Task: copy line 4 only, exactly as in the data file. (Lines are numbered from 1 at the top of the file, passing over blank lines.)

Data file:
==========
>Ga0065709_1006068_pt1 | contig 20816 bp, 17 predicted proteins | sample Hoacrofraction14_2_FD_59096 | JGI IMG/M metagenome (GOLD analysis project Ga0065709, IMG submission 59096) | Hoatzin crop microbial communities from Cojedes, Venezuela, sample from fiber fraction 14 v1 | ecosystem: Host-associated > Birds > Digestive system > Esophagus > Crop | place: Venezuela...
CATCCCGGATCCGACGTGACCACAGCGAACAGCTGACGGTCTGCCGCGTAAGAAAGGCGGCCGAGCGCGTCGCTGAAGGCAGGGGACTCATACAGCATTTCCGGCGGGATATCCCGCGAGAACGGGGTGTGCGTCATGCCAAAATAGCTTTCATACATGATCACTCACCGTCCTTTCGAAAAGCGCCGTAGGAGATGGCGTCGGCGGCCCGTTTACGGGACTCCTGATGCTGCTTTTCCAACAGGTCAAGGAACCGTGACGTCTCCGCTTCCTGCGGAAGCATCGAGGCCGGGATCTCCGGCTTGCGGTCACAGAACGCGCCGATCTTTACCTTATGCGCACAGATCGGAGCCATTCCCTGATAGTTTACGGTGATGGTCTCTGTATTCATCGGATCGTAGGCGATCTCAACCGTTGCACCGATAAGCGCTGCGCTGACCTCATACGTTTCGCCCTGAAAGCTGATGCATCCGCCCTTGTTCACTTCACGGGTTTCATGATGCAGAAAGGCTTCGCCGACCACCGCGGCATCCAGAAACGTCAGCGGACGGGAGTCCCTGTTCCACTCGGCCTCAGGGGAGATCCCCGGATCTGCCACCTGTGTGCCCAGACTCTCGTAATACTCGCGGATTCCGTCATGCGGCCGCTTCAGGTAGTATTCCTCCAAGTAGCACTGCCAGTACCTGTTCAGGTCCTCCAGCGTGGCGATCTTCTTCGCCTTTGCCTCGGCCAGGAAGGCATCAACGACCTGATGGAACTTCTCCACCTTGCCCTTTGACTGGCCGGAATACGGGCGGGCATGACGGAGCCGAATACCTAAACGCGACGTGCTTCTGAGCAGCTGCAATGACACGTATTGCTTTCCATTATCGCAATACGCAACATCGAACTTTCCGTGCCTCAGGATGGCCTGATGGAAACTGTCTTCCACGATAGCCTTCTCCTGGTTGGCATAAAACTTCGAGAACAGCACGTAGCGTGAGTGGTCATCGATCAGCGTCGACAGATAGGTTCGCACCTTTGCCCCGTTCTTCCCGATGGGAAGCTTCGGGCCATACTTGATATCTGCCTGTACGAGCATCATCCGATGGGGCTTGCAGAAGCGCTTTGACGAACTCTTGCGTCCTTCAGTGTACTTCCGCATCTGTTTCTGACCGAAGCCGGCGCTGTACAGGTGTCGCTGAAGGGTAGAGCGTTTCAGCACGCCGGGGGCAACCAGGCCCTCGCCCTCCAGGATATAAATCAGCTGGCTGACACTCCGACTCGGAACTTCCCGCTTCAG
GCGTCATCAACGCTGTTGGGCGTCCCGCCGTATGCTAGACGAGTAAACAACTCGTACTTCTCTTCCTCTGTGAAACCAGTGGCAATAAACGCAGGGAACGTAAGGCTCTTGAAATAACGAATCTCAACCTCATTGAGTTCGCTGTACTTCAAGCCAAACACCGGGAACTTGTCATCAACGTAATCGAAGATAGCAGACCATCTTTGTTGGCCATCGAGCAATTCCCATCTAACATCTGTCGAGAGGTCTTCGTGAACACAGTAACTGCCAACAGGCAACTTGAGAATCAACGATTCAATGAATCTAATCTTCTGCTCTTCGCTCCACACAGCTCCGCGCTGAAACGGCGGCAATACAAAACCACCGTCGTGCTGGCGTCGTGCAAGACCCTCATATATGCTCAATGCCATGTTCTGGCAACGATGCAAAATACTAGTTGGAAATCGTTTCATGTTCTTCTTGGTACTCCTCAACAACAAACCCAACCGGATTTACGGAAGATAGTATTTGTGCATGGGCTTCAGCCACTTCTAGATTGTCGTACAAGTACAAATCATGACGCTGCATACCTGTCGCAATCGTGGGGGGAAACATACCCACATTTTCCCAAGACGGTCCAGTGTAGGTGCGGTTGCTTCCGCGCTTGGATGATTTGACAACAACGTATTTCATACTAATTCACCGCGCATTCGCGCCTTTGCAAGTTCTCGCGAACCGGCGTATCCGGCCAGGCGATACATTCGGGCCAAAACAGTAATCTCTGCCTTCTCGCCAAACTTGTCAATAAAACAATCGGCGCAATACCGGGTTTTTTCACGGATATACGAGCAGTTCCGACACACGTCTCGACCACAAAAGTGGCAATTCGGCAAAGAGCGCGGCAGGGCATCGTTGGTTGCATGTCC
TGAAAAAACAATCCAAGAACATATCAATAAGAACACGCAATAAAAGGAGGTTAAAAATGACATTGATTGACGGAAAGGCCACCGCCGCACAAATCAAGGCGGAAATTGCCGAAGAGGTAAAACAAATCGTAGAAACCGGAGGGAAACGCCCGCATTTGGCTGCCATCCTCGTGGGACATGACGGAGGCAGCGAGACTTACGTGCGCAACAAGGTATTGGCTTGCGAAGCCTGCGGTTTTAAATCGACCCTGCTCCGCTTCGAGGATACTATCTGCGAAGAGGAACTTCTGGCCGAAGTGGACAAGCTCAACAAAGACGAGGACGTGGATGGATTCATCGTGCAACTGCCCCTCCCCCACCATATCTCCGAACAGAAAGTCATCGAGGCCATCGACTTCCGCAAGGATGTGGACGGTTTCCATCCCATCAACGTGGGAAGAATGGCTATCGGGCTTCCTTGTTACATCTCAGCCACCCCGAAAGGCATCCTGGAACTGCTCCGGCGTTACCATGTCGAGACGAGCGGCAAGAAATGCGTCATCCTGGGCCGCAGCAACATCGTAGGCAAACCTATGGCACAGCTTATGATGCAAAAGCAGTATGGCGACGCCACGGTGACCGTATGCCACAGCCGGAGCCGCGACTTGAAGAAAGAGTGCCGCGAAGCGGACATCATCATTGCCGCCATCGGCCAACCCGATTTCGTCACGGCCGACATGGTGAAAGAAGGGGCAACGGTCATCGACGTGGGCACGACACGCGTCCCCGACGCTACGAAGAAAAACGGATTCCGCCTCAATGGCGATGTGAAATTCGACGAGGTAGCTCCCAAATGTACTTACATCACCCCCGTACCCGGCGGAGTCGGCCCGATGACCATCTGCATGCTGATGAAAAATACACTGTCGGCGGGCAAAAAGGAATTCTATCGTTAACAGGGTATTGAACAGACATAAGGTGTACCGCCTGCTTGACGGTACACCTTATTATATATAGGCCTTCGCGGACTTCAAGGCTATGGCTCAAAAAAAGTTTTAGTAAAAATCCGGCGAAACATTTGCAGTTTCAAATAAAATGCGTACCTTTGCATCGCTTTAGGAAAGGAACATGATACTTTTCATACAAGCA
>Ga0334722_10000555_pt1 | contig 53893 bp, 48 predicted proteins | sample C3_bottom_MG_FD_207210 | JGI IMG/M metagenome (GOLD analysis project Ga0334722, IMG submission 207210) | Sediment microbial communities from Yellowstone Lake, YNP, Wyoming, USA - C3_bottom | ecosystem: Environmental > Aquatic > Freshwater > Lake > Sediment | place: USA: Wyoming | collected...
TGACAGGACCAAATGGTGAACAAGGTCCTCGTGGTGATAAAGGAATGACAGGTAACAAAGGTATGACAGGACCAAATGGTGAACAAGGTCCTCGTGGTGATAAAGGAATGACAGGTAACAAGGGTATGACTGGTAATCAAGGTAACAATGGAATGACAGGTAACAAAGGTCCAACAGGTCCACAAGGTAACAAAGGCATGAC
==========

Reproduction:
TGAAAAAACAATCCAAGAACATATCAATAAGAACACGCAATAAAAGGAGGTTAAAAATGACATTGATTGACGGAAAGGCCACCGCCGCACAAATCAAGGCGGAAATTGCCGAAGAGGTAAAACAAATCGTAGAAACCGGAGGGAAACGCCCGCATTTGGCTGCCATCCTCGTGGGACATGACGGAGGCAGCGAGACTTACGTGCGCAACAAGGTATTGGCTTGCGAAGCCTGCGGTTTTAAATCGACCCTGCTCCGCTTCGAGGATACTATCTGCGAAGAGGAACTTCTGGCCGAAGTGGACAAGCTCAACAAAGACGAGGACGTGGATGGATTCATCGTGCAACTGCCCCTCCCCCACCATATCTCCGAACAGAAAGTCATCGAGGCCATCGACTTCCGCAAGGATGTGGACGGTTTCCATCCCATCAACGTGGGAAGAATGGCTATCGGGCTTCCTTGTTACATCTCAGCCACCCCGAAAGGCATCCTGGAACTGCTCCGGCGTTACCATGTCGAGACGAGCGGCAAGAAATGCGTCATCCTGGGCCGCAGCAACATCGTAGGCAAACCTATGGCACAGCTTATGATGCAAAAGCAGTATGGCGACGCCACGGTGACCGTATGCCACAGCCGGAGCCGCGACTTGAAGAAAGAGTGCCGCGAAGCGGACATCATCATTGCCGCCATCGGCCAACCCGATTTCGTCACGGCCGACATGGTGAAAGAAGGGGCAACGGTCATCGACGTGGGCACGACACGCGTCCCCGACGCTACGAAGAAAAACGGATTCCGCCTCAATGGCGATGTGAAATTCGACGAGGTAGCTCCCAAATGTACTTACATCACCCCCGTACCCGGCGGAGTCGGCCCGATGACCATCTGCATGCTGATGAAAAATACACTGTCGGCGGGCAAAAAGGAATTCTATCGTTAACAGGGTATTGAACAGACATAAGGTGTACCGCCTGCTTGACGGTACACCTTATTATATATAGGCCTTCGCGGACTTCAAGGCTATGGCTCAAAAAAAGTTTTAGTAAAAATCCGGCGAAACATTTGCAGTTTCAAATAAAATGCGTACCTTTGCATCGCTTTAGGAAAGGAACATGATACTTTTCATACAAGCA